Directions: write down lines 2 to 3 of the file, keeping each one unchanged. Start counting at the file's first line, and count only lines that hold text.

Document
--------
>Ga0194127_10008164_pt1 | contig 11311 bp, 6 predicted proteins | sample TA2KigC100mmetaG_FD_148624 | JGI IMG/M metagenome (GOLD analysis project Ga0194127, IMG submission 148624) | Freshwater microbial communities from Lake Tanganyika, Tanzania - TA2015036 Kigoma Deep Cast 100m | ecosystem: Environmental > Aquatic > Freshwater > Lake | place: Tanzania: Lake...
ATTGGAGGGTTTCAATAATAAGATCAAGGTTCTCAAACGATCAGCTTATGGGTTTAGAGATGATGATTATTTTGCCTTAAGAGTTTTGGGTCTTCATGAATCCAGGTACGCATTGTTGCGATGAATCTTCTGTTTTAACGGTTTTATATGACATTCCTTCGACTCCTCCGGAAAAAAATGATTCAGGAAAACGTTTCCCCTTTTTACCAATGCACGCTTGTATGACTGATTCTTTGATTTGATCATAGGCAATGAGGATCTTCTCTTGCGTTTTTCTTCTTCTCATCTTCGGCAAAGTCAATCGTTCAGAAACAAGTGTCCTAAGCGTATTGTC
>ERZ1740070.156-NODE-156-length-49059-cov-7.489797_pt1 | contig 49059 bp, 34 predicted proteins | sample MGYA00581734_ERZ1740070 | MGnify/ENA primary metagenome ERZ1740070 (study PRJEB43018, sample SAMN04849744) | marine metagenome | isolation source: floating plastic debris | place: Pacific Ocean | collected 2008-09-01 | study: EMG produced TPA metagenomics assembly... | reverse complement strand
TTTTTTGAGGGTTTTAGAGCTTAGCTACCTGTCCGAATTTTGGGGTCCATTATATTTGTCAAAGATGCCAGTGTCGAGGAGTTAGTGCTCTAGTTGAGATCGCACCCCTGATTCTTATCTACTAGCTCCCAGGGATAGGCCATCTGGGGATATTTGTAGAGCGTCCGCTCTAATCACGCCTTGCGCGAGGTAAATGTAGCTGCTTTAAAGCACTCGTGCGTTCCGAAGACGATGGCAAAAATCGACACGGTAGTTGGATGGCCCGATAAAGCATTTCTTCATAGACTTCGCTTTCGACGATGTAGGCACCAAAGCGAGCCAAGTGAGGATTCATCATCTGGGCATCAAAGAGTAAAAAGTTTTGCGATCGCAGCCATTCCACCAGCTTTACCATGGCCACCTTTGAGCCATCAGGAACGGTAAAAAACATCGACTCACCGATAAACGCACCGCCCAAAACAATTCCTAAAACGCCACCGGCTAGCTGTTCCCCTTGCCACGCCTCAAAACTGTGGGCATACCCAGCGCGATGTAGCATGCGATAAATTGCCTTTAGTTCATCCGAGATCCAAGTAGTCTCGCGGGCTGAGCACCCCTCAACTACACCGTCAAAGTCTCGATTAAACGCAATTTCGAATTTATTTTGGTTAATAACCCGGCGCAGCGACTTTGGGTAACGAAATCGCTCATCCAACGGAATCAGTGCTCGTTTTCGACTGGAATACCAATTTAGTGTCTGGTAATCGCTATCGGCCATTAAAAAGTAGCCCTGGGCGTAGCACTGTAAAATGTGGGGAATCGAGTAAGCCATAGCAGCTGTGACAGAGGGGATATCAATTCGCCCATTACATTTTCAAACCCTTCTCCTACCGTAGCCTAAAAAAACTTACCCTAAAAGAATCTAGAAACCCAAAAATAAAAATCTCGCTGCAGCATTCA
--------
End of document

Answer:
ATTGGAGGGTTTCAATAATAAGATCAAGGTTCTCAAACGATCAGCTTATGGGTTTAGAGATGATGATTATTTTGCCTTAAGAGTTTTGGGTCTTCATGAATCCAGGTACGCATTGTTGCGATGAATCTTCTGTTTTAACGGTTTTATATGACATTCCTTCGACTCCTCCGGAAAAAAATGATTCAGGAAAACGTTTCCCCTTTTTACCAATGCACGCTTGTATGACTGATTCTTTGATTTGATCATAGGCAATGAGGATCTTCTCTTGCGTTTTTCTTCTTCTCATCTTCGGCAAAGTCAATCGTTCAGAAACAAGTGTCCTAAGCGTATTGTC
>ERZ1740070.156-NODE-156-length-49059-cov-7.489797_pt1 | contig 49059 bp, 34 predicted proteins | sample MGYA00581734_ERZ1740070 | MGnify/ENA primary metagenome ERZ1740070 (study PRJEB43018, sample SAMN04849744) | marine metagenome | isolation source: floating plastic debris | place: Pacific Ocean | collected 2008-09-01 | study: EMG produced TPA metagenomics assembly... | reverse complement strand